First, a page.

Telling Tales


218 pages
ISBN 0-00-217641-6






Reviewed by Dean Tudor

Dean Tudor is a journalism professor at the Ryerson Polytechnical
Institute and founding editor of the CBRA.


Here is a basic collection of 44 stories and anecdotes about Canadians from Jeanne Sauvé to G. Emmett Carter. There appears to be no reason for the arrangement, and there also appears to be no reason for the stories themselves. Many are slight and pretentious, others are clumsy and cute. Some have solid meat, especially the ones dealing with the occupation that Fraser knows best (that is, journalism). Fraser, a reporter for the Globe and Mail, does deal effectively with material about Barbara Amiel, Robert Fulford, Zena Cherry, Brian Linehan, Allan Fotheringham, Herbert Whittaker (and his expense account), Peter Newman, and Gina Mallet. He appears to be an outsider looking in when he talks about John Bassett and Lord Thomson of Fleet, and he is far removed from nonjournalists such as the politicians and arts persons who pad out the remainder of the book.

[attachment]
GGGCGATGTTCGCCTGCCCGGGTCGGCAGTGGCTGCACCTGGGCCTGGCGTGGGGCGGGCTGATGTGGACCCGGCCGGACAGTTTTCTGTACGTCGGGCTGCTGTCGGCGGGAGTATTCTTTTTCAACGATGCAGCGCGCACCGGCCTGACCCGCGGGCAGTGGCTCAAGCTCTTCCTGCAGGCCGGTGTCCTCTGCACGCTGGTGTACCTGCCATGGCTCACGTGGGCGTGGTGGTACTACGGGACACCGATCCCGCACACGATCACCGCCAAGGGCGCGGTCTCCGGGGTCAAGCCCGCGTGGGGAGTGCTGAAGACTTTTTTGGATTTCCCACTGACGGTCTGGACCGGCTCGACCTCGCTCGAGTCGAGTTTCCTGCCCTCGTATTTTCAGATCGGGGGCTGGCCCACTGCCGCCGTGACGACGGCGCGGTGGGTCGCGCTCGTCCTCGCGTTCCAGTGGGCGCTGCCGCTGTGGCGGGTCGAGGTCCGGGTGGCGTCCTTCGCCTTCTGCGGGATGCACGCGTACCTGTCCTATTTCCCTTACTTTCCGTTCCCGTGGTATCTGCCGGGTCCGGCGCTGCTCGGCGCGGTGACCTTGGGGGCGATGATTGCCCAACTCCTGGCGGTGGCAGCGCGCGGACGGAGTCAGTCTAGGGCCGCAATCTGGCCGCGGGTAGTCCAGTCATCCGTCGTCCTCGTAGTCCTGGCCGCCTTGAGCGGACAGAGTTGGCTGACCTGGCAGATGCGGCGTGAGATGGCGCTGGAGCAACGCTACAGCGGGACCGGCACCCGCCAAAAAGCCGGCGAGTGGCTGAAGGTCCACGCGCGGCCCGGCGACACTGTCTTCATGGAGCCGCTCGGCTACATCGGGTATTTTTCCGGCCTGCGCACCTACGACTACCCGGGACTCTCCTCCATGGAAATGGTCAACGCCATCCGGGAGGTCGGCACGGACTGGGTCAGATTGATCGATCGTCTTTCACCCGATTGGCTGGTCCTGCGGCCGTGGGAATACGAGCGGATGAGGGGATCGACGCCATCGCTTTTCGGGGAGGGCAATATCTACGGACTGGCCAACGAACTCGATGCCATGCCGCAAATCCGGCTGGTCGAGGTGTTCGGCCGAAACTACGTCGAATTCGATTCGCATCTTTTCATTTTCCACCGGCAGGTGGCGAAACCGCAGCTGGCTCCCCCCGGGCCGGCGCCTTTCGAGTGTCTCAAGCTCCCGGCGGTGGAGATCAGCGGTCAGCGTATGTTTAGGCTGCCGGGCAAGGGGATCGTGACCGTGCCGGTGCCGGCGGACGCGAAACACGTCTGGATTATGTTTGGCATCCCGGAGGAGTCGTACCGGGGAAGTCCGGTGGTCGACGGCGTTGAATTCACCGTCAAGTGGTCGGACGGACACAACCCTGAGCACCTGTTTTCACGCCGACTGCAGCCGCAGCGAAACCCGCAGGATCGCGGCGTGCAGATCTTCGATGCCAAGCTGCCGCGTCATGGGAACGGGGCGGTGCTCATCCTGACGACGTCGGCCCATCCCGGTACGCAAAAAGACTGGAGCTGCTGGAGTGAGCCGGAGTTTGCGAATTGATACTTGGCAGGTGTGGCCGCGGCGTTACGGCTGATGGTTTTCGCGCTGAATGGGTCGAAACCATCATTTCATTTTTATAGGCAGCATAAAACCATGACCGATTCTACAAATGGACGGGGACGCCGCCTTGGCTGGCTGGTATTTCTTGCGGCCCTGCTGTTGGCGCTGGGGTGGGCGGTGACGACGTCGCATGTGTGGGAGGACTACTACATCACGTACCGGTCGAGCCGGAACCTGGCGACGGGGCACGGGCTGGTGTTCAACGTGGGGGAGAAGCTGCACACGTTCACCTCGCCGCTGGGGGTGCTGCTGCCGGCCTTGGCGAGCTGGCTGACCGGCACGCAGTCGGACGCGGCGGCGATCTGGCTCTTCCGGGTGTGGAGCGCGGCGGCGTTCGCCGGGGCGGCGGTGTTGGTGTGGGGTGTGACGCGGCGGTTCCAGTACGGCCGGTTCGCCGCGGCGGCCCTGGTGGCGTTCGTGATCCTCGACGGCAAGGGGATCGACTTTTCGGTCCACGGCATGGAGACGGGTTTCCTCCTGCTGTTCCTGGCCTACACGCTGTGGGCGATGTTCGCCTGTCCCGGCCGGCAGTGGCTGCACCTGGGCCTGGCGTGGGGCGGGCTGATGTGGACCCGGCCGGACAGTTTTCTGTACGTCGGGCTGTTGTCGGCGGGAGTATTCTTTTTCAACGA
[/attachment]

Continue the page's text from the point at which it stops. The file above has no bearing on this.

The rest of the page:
Unfortunately, the work is terribly Toronto-based and will excite those Toronto-haters even more. And despite the book’s lack of three-quarter bound leather, there is a book ribbon attached to the spine — should you lose your place.


Fraser, John, “Telling Tales,” Canadian Book Review Annual Online, accessed May 22, 2024,